Flaxseed: Why it’s One of the Most Powerful Plant Foods on Earth
Flaxseed has been called one of the most powerful plant foods on the planet. You’ve probably seen it in products including granola bars, cereals, and even tortilla chips. The tiny seed is packed with nutrients including: omega-3 fatty acids, antioxidants, minerals, and essential vitamins. Not only is it delicious, but many health experts suggest that it may also help reduce your risk of heart disease, cancer, stroke, and diabetes.
Flax seed owes its healthy reputation primarily to these three ingredients:
- Omega-3 essential fatty acids. These “good” fats have been shown to have heart-healthy effects. Each tablespoon of ground flaxseed contains about 1.8 grams of plant-based essential fats, making them an excellent choice for vegetarians to get omega-3s.
- Lignans. Lignans may protect against estrogen-dependents cancers, such as breast cancer, by blocking enzymes that are involved in hormone metabolism. Flax seed contains 75-800 times more lignans than other plant foods.
- Fiber. Flaxseed contains both the soluble and insoluble types of fiber.
Types of Flaxseed
Available at most grocery and health food stores, flaxseed comes in two varieties: brown and golden. Although the color and price differ, the nutritional benefits are the same. While the brown flax seed is slightly less expensive, speaking as a mom, the lighter flax is much easier to hide in recipes to provide added fiber and nutrition for your picky eaters. I use ground flaxseed in everything from breadcrumbs, to cereal, and baked goods.
Flaxseed comes in both whole and ground forms. Whole flax seeds will store well for a long period of time because the seed remains intact. This is good if you buy the seeds in bulk from your health food store. You can grind the whole seeds as needed with a specialty grinder, food processor, or even a coffee grinder.
Ground flax must be stored in an air-tight container in the refrigerator or freezer. While buying ground flax may save you the step of grinding, it’s important to note that it is also highly perishable when exposed to air and light.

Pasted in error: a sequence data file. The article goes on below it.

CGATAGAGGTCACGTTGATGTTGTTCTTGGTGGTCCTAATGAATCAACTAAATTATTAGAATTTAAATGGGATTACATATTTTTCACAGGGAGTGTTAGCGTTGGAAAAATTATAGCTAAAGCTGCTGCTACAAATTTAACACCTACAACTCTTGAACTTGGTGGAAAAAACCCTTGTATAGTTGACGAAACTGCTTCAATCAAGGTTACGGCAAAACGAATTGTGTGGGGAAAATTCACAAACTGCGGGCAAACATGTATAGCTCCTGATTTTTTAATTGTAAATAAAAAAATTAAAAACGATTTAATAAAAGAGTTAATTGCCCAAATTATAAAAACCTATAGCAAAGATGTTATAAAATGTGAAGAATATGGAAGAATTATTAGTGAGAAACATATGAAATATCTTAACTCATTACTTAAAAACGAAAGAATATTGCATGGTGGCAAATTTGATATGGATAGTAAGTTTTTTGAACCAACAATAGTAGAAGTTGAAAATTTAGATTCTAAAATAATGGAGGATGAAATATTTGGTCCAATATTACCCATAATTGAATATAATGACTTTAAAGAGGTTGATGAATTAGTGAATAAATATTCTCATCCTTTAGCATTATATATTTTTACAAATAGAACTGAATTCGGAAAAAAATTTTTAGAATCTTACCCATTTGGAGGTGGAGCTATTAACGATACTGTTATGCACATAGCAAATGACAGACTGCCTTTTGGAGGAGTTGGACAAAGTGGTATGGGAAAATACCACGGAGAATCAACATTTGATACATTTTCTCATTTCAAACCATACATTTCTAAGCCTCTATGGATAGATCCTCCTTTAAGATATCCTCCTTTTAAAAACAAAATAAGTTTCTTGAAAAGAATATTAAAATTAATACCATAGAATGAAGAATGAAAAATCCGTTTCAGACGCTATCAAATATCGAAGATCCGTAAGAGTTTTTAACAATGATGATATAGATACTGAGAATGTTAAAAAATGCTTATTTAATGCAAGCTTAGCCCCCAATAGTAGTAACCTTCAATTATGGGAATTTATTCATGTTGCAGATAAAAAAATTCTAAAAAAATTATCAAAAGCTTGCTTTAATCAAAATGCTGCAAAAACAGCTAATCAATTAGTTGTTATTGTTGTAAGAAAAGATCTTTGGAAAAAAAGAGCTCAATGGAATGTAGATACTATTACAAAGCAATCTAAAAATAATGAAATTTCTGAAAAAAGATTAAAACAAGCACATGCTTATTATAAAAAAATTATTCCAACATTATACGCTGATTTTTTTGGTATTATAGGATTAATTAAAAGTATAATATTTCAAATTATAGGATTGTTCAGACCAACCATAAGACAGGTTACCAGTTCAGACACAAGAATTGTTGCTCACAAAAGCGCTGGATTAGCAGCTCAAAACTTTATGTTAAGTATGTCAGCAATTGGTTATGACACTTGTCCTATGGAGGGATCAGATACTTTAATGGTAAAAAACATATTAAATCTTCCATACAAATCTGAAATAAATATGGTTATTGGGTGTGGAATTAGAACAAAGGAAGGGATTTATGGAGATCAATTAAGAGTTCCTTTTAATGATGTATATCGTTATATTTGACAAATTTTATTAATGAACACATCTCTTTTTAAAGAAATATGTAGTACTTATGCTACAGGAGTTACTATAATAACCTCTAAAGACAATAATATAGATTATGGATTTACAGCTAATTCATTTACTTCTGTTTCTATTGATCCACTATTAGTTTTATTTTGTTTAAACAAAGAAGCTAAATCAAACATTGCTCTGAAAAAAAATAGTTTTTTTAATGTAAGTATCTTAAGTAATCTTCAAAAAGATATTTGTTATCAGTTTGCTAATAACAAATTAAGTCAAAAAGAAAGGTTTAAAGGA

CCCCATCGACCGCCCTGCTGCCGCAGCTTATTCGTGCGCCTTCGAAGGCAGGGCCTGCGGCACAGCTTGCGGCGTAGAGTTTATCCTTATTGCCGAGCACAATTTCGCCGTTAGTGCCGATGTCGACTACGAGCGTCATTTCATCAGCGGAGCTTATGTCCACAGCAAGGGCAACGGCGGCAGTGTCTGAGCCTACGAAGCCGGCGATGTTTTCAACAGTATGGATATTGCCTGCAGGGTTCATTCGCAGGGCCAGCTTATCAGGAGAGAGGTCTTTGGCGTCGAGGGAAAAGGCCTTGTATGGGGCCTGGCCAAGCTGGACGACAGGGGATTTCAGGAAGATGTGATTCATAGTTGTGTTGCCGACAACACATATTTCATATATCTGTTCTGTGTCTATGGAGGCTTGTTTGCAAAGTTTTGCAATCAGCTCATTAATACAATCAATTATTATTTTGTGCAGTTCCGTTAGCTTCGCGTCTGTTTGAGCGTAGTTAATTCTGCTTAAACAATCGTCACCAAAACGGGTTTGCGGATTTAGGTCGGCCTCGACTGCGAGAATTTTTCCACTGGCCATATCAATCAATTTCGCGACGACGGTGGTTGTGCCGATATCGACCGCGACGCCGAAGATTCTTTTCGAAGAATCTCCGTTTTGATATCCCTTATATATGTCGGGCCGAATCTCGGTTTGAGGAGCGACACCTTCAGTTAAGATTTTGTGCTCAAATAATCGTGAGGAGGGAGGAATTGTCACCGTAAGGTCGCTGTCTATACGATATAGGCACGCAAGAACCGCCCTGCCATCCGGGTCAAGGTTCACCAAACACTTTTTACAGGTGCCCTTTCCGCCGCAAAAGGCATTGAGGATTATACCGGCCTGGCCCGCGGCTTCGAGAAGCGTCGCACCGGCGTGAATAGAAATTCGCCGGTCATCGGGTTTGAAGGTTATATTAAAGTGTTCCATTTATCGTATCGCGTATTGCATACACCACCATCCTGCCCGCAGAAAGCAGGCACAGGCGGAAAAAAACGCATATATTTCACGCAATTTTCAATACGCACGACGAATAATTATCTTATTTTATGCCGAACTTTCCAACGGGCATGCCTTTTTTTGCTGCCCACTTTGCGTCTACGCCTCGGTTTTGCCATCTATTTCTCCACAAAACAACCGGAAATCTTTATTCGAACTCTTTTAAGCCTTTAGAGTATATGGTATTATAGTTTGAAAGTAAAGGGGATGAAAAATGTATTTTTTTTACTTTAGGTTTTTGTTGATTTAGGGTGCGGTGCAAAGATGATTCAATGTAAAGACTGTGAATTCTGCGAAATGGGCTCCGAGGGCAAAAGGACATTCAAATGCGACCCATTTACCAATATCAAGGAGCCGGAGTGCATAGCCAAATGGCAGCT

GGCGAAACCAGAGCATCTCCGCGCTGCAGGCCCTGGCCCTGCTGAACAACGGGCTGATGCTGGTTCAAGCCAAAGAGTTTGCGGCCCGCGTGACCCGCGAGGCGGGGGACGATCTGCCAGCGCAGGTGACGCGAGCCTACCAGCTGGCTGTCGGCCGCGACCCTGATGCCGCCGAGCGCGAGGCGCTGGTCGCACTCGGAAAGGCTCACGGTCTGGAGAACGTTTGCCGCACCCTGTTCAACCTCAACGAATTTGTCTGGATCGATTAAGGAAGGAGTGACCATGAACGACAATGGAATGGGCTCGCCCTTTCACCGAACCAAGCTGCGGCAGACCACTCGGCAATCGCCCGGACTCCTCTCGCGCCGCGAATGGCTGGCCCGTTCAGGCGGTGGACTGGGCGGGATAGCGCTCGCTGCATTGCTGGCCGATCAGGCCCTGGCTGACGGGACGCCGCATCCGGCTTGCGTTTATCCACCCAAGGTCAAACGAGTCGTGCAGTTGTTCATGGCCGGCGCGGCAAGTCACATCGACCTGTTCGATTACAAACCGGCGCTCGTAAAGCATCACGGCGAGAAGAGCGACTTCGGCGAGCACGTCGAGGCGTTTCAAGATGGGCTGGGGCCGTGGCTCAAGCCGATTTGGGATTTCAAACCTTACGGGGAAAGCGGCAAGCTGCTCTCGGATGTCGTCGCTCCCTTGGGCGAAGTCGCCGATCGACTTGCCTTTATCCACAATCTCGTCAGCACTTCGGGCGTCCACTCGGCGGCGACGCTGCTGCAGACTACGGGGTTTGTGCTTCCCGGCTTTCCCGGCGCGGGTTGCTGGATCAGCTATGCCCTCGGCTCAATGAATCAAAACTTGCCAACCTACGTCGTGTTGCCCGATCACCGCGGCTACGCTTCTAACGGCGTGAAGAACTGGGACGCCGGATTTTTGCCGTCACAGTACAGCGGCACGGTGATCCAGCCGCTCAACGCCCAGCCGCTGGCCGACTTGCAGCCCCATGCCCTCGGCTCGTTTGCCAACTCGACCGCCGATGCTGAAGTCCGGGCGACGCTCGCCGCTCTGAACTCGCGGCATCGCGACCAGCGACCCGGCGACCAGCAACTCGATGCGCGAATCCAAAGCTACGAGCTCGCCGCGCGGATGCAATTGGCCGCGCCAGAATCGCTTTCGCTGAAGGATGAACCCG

Flax can also be purchased in oil form. This is the most expensive way to purchase flaxseed. While you can add flax oil to many foods, it is not meant for cooking. Heat will cause flaxseed oil to go bad and destroy its healthy properties, but use it raw in smoothies, salads, and other cold items for an added health benefit.
HealthBenefits of Flaxseed
Incorporating flaxseeds into your diet has also been shown to decrease the ratio of LDL-to-HDL cholesterol in several human studies. It has also increases the level of apolipoprotein A1, which is the major protein found in HDL cholesterol –the “good” cholesterol.
In some cases, flaxseed has been shown to work just as well as statins to lower cholesterol. Flax also helps to reduce clotting time, which in turn reduces the chance for heart attacks and strokes.
A Great Source of Fiber
Flaxseeds are high in both soluble and insoluble fiber, making them a natural laxative. Just one ounce of flax provides 32% of the USDA’s reference daily intake of fiber. The natural fiber in flax helps the body to absorb water, and softens the stool. It will also help you stay full longer, which is an added bonus for those of us trying to lose a few pounds.
Help for Menopausal Symptoms
Just one ounce of ground flaxseed per day has been shown to regulate estrogen levels in post-menopausal women. This dosage of flax may also protect post-menopausal women from heart disease. Like soy, flaxseed is a phytoestrogen (estrogen-like substances that are found in plants). It is the richest known plant source of phytoestrogens, which help to stabilize hormonal levels which can provide relief of menopausal symptoms.
With its nutty flavor, a small amount of flaxseed goes a long way. In general, consuming 1-2 tablespoons of ground flaxseed each day is considered safe for most adults.
Flaxseed can add flavor, texture, and nutrients to almost any food. Some great ideas to incorporate flaxseed into your diet include:
- Sprinkle ground flaxseed on cereal, oatmeal, yogurt, and salads
- Mix ground flaxseed into meatloaf, meatballs, and into other items with bread crumbs
- Add whole flaxseeds to granola bars, muffins, breads, and other baked goods